The anti-government and anti-democratic forces cited above continue today with renewed fervor, manipulated by disinformation, fueled by rancor and messianic appeal, and encouraging violence against political opponents. These themes will be elaborated further while prognosticating that this confluence of malaise, disenchantment, and untruths could precipitate authoritarianism and its concomitant violence in this country.
What Disinformation and Disillusionment Have Precipitated
Particularly relevant now are the threats of violence and violence against political candidates, elected officials, election workers, and voters. This situation is harmful to the democratic process as it intimidates such public servants and plebeians. The objectives of these risks and intimidating activities are to dissuade people who are neutral or aligned with one political party from participating in any fashion in the electoral process. Also, this apprehension will result in fewer individuals — in some cases, strongly credentialed persons — seeking political office.
If violence is deemed acceptable and normalized, notably when advocated without reticence by politicians, then intrastate conflict could become pervasive, with negative ramifications for persons, property, and the country. An overarching sentiment encouraging political violence has taken hold online and offline in proverbial echo chambers. These developments lend themselves to declining faith in other citizens, and another’s electoral choices. More broadly, it chips away at one’s confidence in a cohesive and functional nation-state. It injects animosity against fellow voters, which segments them, and ultimately undermines the electoral process and democracy. This was evident in the fall 2020 election cycle and culminated in extra-judicial efforts to change the outcome of the presidential election, including the January 6th uprising. Election denialism continues with great intensity at this juncture, with candidates nationwide questioning the outcome of the 2020 presidential elections and claiming they will only recognize election results if they are declared the victor.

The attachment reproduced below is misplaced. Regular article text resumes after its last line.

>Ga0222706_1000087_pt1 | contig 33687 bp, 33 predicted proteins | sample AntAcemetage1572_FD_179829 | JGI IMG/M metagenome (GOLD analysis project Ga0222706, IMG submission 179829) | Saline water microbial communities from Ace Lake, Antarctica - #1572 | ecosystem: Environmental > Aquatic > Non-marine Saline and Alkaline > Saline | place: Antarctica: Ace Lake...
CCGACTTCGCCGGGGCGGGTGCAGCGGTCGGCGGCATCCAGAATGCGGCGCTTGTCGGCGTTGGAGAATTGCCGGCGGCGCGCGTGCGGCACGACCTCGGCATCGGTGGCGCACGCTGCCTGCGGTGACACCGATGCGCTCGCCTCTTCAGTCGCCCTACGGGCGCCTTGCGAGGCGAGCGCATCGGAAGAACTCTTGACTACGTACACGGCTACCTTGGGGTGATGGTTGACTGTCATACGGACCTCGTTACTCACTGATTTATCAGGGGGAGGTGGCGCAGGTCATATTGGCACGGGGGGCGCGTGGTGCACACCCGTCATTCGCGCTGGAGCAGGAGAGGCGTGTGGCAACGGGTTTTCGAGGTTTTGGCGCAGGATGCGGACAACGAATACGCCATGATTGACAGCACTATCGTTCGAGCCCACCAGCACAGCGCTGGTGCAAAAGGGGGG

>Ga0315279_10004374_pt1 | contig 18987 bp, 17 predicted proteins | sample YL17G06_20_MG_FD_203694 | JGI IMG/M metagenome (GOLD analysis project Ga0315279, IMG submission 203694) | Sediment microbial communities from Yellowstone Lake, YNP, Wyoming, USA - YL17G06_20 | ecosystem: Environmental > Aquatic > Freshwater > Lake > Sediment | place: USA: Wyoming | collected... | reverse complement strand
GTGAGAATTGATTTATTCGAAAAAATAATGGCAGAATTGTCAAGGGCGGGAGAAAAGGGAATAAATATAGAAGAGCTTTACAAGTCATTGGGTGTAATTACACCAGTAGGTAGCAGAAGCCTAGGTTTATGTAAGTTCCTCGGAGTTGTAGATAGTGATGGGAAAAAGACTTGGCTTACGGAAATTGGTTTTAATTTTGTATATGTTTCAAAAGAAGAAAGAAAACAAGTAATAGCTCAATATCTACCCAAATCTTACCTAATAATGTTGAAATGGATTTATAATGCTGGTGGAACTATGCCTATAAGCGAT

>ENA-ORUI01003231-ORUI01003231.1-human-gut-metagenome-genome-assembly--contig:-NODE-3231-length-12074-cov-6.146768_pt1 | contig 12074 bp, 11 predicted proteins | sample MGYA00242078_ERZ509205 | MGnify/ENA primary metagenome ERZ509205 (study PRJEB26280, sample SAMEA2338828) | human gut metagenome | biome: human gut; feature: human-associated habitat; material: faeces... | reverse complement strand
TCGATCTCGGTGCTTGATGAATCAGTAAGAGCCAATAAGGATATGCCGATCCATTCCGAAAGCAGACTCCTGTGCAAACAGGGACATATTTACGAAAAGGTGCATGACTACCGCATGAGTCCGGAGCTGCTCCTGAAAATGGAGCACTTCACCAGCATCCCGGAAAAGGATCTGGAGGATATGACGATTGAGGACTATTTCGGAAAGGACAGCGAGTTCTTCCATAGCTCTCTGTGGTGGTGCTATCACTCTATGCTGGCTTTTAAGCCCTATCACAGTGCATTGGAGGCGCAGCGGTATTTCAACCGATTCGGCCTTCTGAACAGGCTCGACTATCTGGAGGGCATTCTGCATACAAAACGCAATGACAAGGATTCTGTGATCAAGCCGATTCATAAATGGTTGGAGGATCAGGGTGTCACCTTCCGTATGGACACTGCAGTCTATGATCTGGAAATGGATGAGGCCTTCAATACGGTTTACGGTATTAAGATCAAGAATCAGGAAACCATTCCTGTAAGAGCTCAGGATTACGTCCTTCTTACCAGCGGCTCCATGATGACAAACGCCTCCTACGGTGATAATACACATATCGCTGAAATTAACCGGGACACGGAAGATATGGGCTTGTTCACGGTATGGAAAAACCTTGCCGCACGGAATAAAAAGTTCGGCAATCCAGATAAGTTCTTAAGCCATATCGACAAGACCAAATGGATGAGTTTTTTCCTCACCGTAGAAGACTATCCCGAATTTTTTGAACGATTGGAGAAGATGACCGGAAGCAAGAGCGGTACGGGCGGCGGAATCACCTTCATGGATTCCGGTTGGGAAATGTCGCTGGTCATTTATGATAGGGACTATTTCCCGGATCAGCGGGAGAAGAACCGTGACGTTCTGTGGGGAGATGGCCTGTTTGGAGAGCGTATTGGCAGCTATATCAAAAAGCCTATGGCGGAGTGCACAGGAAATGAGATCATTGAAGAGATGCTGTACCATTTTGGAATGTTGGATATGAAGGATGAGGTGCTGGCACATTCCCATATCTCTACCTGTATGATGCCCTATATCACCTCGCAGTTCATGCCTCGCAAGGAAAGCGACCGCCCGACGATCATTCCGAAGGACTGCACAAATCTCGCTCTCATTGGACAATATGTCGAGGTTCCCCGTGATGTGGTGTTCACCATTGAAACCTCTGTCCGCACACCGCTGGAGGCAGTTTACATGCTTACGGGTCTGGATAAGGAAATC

In some political circles, there has been a normalization of propagating factually inaccurate perspectives in order to purposely mislead the public. Persons who push such canards and massaged data do so because they are incapable of gaining adherents for their unadulterated positions. Also, these deceivers assume the persons they want to manipulate are limited, easily swayed, and thirsty to believe in anything that will create additional meaning in their lives. Other new believers in fabricated realities do so to advance their own interests, whether politically and/or economically.
These efforts contribute to the masses’ inability to distinguish reality from desired perceptions. Such disinformation is conducive to creating enmity against anyone with a disparate outlook. Concurrently, the dissemination of these contrived realities has injected further skepticism in the populace about governmental institutions (e.g., legislative, executive, and judicial branches) and governmental frameworks (e.g., legitimacy of voting and outcomes of elections). This doubt and negativity about contemporary society will ultimately lead to further fissures in this country, already embodied by a crumbling of faith and support for civil society.
In time, such pessimism could metastasize and raise the prospects of instability, further political violence, and weakening societal norms. These activities could result in the creation of an authoritarian-induced political system. In doing so, new leadership could implement an agenda benefiting a newly-empowered political class and their obedient foot soldiers. In such a scenario, an authoritarian leader and his/her acolytes could ultimately gain control of the instrumentalities of the state and wage warfare on their perceived enemies. It is foreseeable that the sycophants among them would willingly carry out whatever duties they are instructed to follow with particular enthusiasm.
Unfortunately, this is the path American society appears to be heading, but our recognition of this threat and pursuit of all legally permissible endeavors can undermine such a trajectory. Disrupting such a bleak future will require a dedication to facts, rejection of disinformation, acceptance of bona fide election results that have been monitored and adjudicated as legally legitimate, and otherwise embracing the tenets of democracy. We should not support election denialism, advocate support for the threat or use of political violence, or otherwise endanger our political system that has largely thrived for over two centuries.